I fall for this lie all the time. I want to believe I can fix problems so badly.
Here’s the truth.
I usually can’t fix it.
The situations I can fix are extremely rare. Not only that, most of the things I want to fix are frankly none of my business.
Instead of trying to fix it. I need to be fixing my eyes on Jesus and my purpose — the race set before me and the prize I am racing towards.
Wanting to fix situations limits my ability to listen to others. Instead of really listening to what I’m hearing, I’m thinking ahead to problem-solving solutions. Listening is usually the kindest thing you can do for a friend, so I should focus completely on just listening.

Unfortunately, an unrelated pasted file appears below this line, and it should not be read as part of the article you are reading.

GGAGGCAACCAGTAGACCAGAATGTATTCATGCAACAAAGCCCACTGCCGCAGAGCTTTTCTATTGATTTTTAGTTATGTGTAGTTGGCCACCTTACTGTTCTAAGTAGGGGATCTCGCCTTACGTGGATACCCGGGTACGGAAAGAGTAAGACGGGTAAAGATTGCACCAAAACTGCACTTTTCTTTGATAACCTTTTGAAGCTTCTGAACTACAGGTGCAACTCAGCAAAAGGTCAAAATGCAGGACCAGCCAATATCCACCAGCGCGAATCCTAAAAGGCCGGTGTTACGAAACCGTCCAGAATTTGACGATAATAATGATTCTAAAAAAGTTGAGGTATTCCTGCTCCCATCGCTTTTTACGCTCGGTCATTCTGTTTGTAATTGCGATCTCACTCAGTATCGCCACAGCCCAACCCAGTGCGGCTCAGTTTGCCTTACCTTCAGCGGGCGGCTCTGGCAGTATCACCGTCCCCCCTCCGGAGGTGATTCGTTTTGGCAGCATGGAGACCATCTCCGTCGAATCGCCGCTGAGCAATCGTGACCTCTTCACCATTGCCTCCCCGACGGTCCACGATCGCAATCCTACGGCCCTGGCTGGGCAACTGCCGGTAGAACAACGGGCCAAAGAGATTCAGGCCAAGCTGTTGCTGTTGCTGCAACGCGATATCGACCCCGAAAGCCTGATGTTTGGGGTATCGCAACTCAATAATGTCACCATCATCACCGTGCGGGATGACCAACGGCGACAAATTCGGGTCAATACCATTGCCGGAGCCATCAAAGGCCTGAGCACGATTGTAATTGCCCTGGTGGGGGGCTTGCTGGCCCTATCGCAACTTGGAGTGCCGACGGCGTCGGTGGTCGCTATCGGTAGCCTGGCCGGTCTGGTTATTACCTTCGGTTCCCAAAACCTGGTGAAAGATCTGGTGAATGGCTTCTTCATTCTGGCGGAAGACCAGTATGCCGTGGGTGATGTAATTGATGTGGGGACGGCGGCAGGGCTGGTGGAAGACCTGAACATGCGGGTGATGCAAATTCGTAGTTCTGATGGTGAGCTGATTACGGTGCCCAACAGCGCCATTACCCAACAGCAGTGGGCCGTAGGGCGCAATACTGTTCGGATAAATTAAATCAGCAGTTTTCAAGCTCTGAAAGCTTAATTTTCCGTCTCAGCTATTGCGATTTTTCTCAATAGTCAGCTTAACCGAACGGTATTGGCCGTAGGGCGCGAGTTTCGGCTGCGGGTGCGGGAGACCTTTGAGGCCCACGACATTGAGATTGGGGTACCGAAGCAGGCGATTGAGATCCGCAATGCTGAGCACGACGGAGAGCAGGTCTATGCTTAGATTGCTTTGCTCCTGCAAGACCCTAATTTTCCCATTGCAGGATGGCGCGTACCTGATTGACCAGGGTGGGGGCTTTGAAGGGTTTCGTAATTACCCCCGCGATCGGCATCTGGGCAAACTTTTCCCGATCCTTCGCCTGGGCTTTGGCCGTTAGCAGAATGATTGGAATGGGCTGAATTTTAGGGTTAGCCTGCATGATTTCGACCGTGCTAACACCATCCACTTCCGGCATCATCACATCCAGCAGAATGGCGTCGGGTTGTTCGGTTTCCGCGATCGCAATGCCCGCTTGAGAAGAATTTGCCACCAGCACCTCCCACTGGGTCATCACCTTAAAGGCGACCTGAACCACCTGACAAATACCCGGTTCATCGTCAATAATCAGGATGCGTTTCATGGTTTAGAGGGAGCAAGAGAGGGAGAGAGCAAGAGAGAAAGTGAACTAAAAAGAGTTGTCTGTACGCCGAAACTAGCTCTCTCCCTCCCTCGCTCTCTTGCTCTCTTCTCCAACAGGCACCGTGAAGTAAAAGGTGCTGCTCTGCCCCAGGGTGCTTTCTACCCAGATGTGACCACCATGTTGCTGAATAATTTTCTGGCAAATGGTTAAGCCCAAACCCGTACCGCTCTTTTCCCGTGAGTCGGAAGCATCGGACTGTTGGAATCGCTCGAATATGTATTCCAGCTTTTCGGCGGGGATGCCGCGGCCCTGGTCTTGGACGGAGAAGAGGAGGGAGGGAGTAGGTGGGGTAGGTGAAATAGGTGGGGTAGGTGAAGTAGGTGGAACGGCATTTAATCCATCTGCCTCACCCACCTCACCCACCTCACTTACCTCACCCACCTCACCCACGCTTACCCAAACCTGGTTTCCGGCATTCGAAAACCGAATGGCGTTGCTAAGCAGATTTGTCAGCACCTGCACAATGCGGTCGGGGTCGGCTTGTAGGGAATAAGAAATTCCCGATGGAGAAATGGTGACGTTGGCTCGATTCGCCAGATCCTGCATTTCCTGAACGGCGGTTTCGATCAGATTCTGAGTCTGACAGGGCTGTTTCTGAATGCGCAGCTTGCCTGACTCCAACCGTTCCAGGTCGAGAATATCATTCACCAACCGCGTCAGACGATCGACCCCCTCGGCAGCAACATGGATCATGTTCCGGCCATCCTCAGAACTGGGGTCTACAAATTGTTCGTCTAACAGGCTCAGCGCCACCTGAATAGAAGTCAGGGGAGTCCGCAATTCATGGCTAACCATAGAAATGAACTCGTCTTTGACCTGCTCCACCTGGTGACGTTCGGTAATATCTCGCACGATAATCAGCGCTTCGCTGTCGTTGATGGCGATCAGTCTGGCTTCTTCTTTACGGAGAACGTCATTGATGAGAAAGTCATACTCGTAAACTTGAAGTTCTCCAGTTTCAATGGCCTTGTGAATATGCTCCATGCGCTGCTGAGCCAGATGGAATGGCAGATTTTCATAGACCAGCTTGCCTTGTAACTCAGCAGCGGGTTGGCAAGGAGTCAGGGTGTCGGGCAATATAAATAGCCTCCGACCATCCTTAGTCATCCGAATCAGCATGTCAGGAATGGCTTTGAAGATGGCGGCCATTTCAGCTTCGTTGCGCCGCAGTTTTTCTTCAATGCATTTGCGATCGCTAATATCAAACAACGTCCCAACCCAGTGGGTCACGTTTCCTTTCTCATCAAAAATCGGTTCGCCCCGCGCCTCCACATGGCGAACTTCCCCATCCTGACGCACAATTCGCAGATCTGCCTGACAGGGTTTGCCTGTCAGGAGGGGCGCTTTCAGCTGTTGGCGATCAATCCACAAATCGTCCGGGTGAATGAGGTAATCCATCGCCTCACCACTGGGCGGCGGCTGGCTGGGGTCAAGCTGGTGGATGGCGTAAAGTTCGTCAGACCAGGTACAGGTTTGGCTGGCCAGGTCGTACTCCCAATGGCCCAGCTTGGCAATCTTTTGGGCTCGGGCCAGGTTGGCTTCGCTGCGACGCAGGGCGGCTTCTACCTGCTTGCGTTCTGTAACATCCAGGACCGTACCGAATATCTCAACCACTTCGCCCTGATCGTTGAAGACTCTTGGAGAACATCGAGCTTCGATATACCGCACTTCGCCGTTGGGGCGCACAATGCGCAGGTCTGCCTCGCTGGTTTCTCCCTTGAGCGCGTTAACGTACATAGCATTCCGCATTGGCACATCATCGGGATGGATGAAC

Thinking I can fix things puts myself on a different level than the person with the problem. Instead of being peers, I put myself as a fixer who is higher than the one with the problem.
When I think I am supposed to fix situations, and it turns out reality dictates I can’t, I have unnecessary shame. If I think I should be fixing it, and I can’t, it can make me want to avoid a situation or the friend with the unsolvable problem.
In short, trying to fix it often pushes me farther away from others instead of bringing us closer together.
Fix it, Jesus.